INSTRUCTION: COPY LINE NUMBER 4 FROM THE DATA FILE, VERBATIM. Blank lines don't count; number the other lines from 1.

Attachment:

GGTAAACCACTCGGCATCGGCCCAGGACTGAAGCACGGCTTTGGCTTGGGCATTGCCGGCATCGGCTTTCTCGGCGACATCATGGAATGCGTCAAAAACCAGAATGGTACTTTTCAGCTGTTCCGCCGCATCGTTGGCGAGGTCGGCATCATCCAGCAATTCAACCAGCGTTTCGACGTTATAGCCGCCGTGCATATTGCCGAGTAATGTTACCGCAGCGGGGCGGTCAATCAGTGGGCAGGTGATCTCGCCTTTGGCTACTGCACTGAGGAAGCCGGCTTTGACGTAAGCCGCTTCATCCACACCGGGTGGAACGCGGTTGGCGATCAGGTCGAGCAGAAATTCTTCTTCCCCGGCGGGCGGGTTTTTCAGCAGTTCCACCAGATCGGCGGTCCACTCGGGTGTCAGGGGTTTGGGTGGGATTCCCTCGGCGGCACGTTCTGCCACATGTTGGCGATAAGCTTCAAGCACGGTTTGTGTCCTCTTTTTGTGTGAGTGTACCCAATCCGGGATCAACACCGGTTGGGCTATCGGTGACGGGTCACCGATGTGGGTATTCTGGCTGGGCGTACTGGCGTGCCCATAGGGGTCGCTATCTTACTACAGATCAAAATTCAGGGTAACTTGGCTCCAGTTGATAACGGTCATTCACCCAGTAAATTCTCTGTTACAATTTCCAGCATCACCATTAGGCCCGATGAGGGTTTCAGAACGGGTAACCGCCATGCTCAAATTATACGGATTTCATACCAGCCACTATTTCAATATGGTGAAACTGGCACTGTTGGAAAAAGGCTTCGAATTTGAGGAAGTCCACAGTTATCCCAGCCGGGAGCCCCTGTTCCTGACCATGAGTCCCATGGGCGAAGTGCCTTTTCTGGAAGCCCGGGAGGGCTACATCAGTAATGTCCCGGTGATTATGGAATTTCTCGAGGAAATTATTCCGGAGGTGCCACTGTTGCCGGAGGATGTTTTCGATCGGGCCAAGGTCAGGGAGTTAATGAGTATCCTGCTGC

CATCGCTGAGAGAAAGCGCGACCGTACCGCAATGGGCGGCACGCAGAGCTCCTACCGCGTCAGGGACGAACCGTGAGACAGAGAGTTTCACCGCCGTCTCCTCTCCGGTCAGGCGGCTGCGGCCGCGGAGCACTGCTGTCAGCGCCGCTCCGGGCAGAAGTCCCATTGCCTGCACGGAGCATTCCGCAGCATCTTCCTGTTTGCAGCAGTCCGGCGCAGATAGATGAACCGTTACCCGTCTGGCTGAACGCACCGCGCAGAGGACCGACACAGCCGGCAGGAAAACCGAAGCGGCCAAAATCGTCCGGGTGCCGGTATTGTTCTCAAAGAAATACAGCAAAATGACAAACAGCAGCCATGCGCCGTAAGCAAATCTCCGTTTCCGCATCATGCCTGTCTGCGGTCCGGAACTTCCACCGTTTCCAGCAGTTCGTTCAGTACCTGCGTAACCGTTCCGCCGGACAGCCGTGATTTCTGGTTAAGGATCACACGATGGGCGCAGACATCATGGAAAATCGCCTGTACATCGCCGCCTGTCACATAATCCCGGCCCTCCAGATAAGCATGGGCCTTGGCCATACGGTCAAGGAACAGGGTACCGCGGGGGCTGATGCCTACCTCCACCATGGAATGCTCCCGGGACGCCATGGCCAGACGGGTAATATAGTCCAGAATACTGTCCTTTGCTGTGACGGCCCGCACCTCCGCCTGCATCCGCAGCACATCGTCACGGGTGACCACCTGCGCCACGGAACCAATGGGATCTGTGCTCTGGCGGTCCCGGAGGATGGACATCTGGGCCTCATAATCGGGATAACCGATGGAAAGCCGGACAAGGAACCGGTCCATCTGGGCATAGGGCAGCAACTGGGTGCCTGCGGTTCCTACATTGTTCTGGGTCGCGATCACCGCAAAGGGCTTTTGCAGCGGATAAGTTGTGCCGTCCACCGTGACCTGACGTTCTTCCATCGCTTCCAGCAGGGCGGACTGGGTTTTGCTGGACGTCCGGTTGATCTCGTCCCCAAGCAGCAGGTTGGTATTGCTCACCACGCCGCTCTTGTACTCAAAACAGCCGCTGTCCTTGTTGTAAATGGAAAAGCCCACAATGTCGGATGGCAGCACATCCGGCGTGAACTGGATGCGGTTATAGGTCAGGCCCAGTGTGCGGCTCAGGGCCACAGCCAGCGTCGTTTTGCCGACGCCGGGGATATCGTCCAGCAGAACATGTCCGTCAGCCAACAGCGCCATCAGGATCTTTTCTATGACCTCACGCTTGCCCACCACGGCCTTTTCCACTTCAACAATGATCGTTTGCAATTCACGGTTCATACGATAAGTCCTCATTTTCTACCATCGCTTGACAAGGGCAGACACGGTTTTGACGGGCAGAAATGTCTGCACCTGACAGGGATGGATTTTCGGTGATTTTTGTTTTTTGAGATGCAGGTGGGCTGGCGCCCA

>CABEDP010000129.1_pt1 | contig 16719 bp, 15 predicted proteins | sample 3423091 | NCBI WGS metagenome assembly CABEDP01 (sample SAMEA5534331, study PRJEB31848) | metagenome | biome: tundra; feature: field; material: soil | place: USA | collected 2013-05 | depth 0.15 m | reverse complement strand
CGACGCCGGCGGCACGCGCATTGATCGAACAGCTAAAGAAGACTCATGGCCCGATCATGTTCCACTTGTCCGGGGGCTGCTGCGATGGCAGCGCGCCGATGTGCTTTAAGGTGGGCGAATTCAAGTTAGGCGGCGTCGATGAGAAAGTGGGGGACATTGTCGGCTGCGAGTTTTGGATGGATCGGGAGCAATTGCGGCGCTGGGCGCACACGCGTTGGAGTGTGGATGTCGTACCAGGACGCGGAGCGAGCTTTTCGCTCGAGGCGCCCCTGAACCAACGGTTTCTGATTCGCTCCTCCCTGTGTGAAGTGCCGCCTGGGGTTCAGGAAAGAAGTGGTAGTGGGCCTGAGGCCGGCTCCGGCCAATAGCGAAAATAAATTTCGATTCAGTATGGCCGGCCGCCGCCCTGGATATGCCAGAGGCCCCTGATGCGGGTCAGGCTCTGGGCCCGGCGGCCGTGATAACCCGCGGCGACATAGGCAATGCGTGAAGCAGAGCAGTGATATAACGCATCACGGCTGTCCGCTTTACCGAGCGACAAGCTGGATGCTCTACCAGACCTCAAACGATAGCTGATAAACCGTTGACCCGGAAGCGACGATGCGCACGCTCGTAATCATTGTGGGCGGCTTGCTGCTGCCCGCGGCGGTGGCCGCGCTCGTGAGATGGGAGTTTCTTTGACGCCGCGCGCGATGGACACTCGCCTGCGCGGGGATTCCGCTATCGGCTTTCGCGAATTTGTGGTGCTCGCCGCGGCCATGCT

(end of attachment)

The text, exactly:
CGACGCCGGCGGCACGCGCATTGATCGAACAGCTAAAGAAGACTCATGGCCCGATCATGTTCCACTTGTCCGGGGGCTGCTGCGATGGCAGCGCGCCGATGTGCTTTAAGGTGGGCGAATTCAAGTTAGGCGGCGTCGATGAGAAAGTGGGGGACATTGTCGGCTGCGAGTTTTGGATGGATCGGGAGCAATTGCGGCGCTGGGCGCACACGCGTTGGAGTGTGGATGTCGTACCAGGACGCGGAGCGAGCTTTTCGCTCGAGGCGCCCCTGAACCAACGGTTTCTGATTCGCTCCTCCCTGTGTGAAGTGCCGCCTGGGGTTCAGGAAAGAAGTGGTAGTGGGCCTGAGGCCGGCTCCGGCCAATAGCGAAAATAAATTTCGATTCAGTATGGCCGGCCGCCGCCCTGGATATGCCAGAGGCCCCTGATGCGGGTCAGGCTCTGGGCCCGGCGGCCGTGATAACCCGCGGCGACATAGGCAATGCGTGAAGCAGAGCAGTGATATAACGCATCACGGCTGTCCGCTTTACCGAGCGACAAGCTGGATGCTCTACCAGACCTCAAACGATAGCTGATAAACCGTTGACCCGGAAGCGACGATGCGCACGCTCGTAATCATTGTGGGCGGCTTGCTGCTGCCCGCGGCGGTGGCCGCGCTCGTGAGATGGGAGTTTCTTTGACGCCGCGCGCGATGGACACTCGCCTGCGCGGGGATTCCGCTATCGGCTTTCGCGAATTTGTGGTGCTCGCCGCGGCCATGCT